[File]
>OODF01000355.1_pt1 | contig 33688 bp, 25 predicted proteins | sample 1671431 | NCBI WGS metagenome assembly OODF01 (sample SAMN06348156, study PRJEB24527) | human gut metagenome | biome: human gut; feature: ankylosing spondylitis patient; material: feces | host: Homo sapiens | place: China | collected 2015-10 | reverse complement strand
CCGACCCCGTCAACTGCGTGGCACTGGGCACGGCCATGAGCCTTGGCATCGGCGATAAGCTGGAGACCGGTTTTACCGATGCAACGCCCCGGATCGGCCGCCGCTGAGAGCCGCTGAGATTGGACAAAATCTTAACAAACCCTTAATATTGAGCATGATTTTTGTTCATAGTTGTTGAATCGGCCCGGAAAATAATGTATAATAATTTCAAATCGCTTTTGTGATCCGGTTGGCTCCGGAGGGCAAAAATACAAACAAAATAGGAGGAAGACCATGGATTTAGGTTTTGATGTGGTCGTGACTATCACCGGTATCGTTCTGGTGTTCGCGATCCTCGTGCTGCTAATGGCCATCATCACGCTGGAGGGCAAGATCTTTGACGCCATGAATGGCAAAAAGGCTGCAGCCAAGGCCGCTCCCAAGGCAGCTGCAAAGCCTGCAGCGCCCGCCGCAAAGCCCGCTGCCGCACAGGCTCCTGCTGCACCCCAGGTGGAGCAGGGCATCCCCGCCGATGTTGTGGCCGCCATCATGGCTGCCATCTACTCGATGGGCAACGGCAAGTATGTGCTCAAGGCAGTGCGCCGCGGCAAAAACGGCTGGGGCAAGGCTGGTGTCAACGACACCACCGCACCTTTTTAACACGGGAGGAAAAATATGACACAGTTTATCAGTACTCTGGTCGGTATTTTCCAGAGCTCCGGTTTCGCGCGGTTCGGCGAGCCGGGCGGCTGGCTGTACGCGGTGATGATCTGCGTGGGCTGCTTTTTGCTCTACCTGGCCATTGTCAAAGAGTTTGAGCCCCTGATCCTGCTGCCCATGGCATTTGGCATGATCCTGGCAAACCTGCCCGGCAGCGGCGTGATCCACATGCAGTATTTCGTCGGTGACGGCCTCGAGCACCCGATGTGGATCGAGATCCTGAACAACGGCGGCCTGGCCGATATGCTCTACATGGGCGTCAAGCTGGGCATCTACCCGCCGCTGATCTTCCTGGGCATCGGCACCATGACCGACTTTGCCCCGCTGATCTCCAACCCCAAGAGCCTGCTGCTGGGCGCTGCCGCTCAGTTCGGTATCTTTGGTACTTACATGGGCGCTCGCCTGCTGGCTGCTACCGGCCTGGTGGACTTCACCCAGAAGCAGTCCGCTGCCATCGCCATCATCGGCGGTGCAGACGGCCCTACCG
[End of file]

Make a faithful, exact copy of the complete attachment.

>OODF01000355.1_pt1 | contig 33688 bp, 25 predicted proteins | sample 1671431 | NCBI WGS metagenome assembly OODF01 (sample SAMN06348156, study PRJEB24527) | human gut metagenome | biome: human gut; feature: ankylosing spondylitis patient; material: feces | host: Homo sapiens | place: China | collected 2015-10 | reverse complement strand
CCGACCCCGTCAACTGCGTGGCACTGGGCACGGCCATGAGCCTTGGCATCGGCGATAAGCTGGAGACCGGTTTTACCGATGCAACGCCCCGGATCGGCCGCCGCTGAGAGCCGCTGAGATTGGACAAAATCTTAACAAACCCTTAATATTGAGCATGATTTTTGTTCATAGTTGTTGAATCGGCCCGGAAAATAATGTATAATAATTTCAAATCGCTTTTGTGATCCGGTTGGCTCCGGAGGGCAAAAATACAAACAAAATAGGAGGAAGACCATGGATTTAGGTTTTGATGTGGTCGTGACTATCACCGGTATCGTTCTGGTGTTCGCGATCCTCGTGCTGCTAATGGCCATCATCACGCTGGAGGGCAAGATCTTTGACGCCATGAATGGCAAAAAGGCTGCAGCCAAGGCCGCTCCCAAGGCAGCTGCAAAGCCTGCAGCGCCCGCCGCAAAGCCCGCTGCCGCACAGGCTCCTGCTGCACCCCAGGTGGAGCAGGGCATCCCCGCCGATGTTGTGGCCGCCATCATGGCTGCCATCTACTCGATGGGCAACGGCAAGTATGTGCTCAAGGCAGTGCGCCGCGGCAAAAACGGCTGGGGCAAGGCTGGTGTCAACGACACCACCGCACCTTTTTAACACGGGAGGAAAAATATGACACAGTTTATCAGTACTCTGGTCGGTATTTTCCAGAGCTCCGGTTTCGCGCGGTTCGGCGAGCCGGGCGGCTGGCTGTACGCGGTGATGATCTGCGTGGGCTGCTTTTTGCTCTACCTGGCCATTGTCAAAGAGTTTGAGCCCCTGATCCTGCTGCCCATGGCATTTGGCATGATCCTGGCAAACCTGCCCGGCAGCGGCGTGATCCACATGCAGTATTTCGTCGGTGACGGCCTCGAGCACCCGATGTGGATCGAGATCCTGAACAACGGCGGCCTGGCCGATATGCTCTACATGGGCGTCAAGCTGGGCATCTACCCGCCGCTGATCTTCCTGGGCATCGGCACCATGACCGACTTTGCCCCGCTGATCTCCAACCCCAAGAGCCTGCTGCTGGGCGCTGCCGCTCAGTTCGGTATCTTTGGTACTTACATGGGCGCTCGCCTGCTGGCTGCTACCGGCCTGGTGGACTTCACCCAGAAGCAGTCCGCTGCCATCGCCATCATCGGCGGTGCAGACGGCCCTACCG